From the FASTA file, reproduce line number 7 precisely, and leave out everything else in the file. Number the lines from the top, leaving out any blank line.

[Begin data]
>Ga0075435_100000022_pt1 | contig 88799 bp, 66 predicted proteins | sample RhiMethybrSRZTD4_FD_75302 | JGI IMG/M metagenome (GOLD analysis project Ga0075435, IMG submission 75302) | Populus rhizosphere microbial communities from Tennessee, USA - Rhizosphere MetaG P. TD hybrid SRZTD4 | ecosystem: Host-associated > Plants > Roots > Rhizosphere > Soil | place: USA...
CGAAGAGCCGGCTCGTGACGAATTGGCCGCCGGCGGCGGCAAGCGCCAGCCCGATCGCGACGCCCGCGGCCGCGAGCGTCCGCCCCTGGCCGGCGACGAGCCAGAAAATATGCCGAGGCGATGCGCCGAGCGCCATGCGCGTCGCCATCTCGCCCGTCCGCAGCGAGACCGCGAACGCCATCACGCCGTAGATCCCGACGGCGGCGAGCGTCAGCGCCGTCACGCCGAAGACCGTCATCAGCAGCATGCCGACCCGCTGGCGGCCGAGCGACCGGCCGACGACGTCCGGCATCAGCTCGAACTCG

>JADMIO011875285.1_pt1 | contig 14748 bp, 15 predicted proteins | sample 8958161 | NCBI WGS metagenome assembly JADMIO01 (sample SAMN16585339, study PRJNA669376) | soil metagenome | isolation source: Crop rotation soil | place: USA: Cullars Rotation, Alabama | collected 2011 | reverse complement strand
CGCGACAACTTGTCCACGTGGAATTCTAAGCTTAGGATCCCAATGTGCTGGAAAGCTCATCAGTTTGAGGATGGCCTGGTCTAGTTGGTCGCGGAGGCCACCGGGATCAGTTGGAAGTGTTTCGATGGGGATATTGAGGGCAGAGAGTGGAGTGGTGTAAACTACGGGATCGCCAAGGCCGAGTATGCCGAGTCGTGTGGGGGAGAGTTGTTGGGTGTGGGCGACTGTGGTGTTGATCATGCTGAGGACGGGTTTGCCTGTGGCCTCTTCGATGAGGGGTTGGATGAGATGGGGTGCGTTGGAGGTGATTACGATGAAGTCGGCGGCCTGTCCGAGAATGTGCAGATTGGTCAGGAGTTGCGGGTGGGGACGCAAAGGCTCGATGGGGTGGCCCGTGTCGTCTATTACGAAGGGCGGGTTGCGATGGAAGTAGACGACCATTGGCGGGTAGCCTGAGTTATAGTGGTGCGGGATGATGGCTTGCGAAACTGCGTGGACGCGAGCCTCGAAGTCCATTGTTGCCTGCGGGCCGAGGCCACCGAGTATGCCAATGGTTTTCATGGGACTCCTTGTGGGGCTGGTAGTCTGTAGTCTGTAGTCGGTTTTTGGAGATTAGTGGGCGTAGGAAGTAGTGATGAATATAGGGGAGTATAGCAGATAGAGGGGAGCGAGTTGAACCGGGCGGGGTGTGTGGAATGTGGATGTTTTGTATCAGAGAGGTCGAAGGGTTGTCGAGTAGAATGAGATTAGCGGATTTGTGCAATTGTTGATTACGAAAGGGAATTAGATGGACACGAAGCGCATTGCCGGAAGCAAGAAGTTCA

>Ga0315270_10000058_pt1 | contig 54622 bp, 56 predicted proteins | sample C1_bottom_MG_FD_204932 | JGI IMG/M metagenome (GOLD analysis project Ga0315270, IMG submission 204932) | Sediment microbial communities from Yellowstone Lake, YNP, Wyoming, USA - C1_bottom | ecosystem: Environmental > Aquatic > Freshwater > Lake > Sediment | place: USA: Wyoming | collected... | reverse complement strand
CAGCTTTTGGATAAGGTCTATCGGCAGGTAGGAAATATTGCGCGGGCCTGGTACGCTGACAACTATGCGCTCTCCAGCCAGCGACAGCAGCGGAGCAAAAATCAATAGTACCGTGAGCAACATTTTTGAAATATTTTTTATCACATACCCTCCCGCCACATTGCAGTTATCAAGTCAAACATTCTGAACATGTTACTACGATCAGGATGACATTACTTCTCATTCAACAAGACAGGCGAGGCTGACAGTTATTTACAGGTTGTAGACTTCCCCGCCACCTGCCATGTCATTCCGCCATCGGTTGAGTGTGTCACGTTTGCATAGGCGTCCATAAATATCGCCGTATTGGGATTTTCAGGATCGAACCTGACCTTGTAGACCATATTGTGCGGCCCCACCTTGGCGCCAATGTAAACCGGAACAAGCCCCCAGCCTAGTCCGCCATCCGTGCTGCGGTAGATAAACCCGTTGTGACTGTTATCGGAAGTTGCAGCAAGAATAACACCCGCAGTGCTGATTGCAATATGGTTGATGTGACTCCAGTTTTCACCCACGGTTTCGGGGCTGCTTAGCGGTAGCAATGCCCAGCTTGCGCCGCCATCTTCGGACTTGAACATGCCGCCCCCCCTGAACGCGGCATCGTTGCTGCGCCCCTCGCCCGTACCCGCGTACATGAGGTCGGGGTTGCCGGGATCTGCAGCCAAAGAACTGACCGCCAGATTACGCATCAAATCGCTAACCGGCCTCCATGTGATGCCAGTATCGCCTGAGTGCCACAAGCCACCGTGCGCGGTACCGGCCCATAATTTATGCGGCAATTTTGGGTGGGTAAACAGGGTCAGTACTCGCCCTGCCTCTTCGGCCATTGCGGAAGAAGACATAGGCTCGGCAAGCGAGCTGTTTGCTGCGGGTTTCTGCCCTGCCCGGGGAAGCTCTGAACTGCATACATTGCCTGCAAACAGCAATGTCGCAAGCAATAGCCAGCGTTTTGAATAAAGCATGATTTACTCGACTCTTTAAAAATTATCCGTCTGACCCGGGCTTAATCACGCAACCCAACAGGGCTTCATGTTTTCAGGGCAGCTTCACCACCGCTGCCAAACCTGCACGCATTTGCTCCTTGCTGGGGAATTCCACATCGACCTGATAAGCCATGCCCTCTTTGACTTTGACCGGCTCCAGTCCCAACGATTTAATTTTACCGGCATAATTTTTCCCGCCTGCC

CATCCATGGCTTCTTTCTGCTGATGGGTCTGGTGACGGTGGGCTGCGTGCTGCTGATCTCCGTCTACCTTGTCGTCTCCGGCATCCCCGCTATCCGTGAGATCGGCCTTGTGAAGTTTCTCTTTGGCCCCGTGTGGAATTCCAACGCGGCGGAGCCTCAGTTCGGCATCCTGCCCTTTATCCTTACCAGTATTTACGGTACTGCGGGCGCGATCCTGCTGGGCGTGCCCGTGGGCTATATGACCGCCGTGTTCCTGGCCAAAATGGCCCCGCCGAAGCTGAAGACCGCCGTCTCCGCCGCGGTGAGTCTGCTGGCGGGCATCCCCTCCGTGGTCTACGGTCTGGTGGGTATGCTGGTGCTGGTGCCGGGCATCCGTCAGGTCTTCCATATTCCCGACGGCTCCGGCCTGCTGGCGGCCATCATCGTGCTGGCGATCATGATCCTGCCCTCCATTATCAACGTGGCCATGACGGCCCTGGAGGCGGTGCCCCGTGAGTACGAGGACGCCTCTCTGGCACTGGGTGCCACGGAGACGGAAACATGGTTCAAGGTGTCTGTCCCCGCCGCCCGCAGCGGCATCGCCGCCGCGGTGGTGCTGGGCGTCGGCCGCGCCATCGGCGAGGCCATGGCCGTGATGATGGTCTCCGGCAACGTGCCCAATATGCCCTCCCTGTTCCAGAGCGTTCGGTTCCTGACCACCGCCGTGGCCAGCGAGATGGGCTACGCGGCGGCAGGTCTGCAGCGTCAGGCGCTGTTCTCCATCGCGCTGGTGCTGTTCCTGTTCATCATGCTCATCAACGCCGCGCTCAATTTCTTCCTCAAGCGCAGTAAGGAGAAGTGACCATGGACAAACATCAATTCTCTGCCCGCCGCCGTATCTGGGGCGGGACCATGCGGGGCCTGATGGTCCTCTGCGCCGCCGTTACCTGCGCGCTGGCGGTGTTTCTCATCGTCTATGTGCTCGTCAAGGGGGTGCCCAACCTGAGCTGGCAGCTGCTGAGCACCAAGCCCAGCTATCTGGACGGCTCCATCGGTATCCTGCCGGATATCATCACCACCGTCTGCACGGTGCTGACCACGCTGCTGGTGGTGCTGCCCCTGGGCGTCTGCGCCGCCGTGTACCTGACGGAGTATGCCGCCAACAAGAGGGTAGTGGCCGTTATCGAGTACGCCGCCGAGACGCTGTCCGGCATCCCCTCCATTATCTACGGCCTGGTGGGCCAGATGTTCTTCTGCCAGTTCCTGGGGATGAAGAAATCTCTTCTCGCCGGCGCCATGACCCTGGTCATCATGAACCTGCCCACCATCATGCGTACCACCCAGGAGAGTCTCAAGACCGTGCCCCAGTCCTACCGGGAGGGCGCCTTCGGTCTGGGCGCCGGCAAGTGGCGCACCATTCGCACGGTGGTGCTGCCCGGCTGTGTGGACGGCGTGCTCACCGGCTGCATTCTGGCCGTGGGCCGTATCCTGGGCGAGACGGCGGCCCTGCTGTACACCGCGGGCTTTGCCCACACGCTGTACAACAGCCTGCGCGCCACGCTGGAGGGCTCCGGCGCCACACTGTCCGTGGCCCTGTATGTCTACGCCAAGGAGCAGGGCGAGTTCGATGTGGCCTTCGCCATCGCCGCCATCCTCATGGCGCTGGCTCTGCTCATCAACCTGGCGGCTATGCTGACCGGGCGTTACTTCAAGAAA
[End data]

CATCCATGGCTTCTTTCTGCTGATGGGTCTGGTGACGGTGGGCTGCGTGCTGCTGATCTCCGTCTACCTTGTCGTCTCCGGCATCCCCGCTATCCGTGAGATCGGCCTTGTGAAGTTTCTCTTTGGCCCCGTGTGGAATTCCAACGCGGCGGAGCCTCAGTTCGGCATCCTGCCCTTTATCCTTACCAGTATTTACGGTACTGCGGGCGCGATCCTGCTGGGCGTGCCCGTGGGCTATATGACCGCCGTGTTCCTGGCCAAAATGGCCCCGCCGAAGCTGAAGACCGCCGTCTCCGCCGCGGTGAGTCTGCTGGCGGGCATCCCCTCCGTGGTCTACGGTCTGGTGGGTATGCTGGTGCTGGTGCCGGGCATCCGTCAGGTCTTCCATATTCCCGACGGCTCCGGCCTGCTGGCGGCCATCATCGTGCTGGCGATCATGATCCTGCCCTCCATTATCAACGTGGCCATGACGGCCCTGGAGGCGGTGCCCCGTGAGTACGAGGACGCCTCTCTGGCACTGGGTGCCACGGAGACGGAAACATGGTTCAAGGTGTCTGTCCCCGCCGCCCGCAGCGGCATCGCCGCCGCGGTGGTGCTGGGCGTCGGCCGCGCCATCGGCGAGGCCATGGCCGTGATGATGGTCTCCGGCAACGTGCCCAATATGCCCTCCCTGTTCCAGAGCGTTCGGTTCCTGACCACCGCCGTGGCCAGCGAGATGGGCTACGCGGCGGCAGGTCTGCAGCGTCAGGCGCTGTTCTCCATCGCGCTGGTGCTGTTCCTGTTCATCATGCTCATCAACGCCGCGCTCAATTTCTTCCTCAAGCGCAGTAAGGAGAAGTGACCATGGACAAACATCAATTCTCTGCCCGCCGCCGTATCTGGGGCGGGACCATGCGGGGCCTGATGGTCCTCTGCGCCGCCGTTACCTGCGCGCTGGCGGTGTTTCTCATCGTCTATGTGCTCGTCAAGGGGGTGCCCAACCTGAGCTGGCAGCTGCTGAGCACCAAGCCCAGCTATCTGGACGGCTCCATCGGTATCCTGCCGGATATCATCACCACCGTCTGCACGGTGCTGACCACGCTGCTGGTGGTGCTGCCCCTGGGCGTCTGCGCCGCCGTGTACCTGACGGAGTATGCCGCCAACAAGAGGGTAGTGGCCGTTATCGAGTACGCCGCCGAGACGCTGTCCGGCATCCCCTCCATTATCTACGGCCTGGTGGGCCAGATGTTCTTCTGCCAGTTCCTGGGGATGAAGAAATCTCTTCTCGCCGGCGCCATGACCCTGGTCATCATGAACCTGCCCACCATCATGCGTACCACCCAGGAGAGTCTCAAGACCGTGCCCCAGTCCTACCGGGAGGGCGCCTTCGGTCTGGGCGCCGGCAAGTGGCGCACCATTCGCACGGTGGTGCTGCCCGGCTGTGTGGACGGCGTGCTCACCGGCTGCATTCTGGCCGTGGGCCGTATCCTGGGCGAGACGGCGGCCCTGCTGTACACCGCGGGCTTTGCCCACACGCTGTACAACAGCCTGCGCGCCACGCTGGAGGGCTCCGGCGCCACACTGTCCGTGGCCCTGTATGTCTACGCCAAGGAGCAGGGCGAGTTCGATGTGGCCTTCGCCATCGCCGCCATCCTCATGGCGCTGGCTCTGCTCATCAACCTGGCGGCTATGCTGACCGGGCGTTACTTCAAGAAA